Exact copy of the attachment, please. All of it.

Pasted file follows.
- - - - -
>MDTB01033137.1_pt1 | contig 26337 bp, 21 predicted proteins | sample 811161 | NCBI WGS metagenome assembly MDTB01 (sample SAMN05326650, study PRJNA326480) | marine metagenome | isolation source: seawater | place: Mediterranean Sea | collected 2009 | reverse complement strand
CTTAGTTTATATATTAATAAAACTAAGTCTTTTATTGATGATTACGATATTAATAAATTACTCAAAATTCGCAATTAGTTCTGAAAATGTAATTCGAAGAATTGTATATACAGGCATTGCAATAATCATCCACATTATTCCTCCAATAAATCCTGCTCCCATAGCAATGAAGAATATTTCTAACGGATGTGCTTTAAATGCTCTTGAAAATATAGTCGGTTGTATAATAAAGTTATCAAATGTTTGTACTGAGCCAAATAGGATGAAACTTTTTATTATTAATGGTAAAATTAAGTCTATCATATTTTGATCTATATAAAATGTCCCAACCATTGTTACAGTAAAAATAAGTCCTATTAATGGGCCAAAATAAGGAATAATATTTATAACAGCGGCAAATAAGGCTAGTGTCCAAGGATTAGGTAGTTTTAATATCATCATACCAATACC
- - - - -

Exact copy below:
>MDTB01033137.1_pt1 | contig 26337 bp, 21 predicted proteins | sample 811161 | NCBI WGS metagenome assembly MDTB01 (sample SAMN05326650, study PRJNA326480) | marine metagenome | isolation source: seawater | place: Mediterranean Sea | collected 2009 | reverse complement strand
CTTAGTTTATATATTAATAAAACTAAGTCTTTTATTGATGATTACGATATTAATAAATTACTCAAAATTCGCAATTAGTTCTGAAAATGTAATTCGAAGAATTGTATATACAGGCATTGCAATAATCATCCACATTATTCCTCCAATAAATCCTGCTCCCATAGCAATGAAGAATATTTCTAACGGATGTGCTTTAAATGCTCTTGAAAATATAGTCGGTTGTATAATAAAGTTATCAAATGTTTGTACTGAGCCAAATAGGATGAAACTTTTTATTATTAATGGTAAAATTAAGTCTATCATATTTTGATCTATATAAAATGTCCCAACCATTGTTACAGTAAAAATAAGTCCTATTAATGGGCCAAAATAAGGAATAATATTTATAACAGCGGCAAATAAGGCTAGTGTCCAAGGATTAGGTAGTTTTAATATCATCATACCAATACC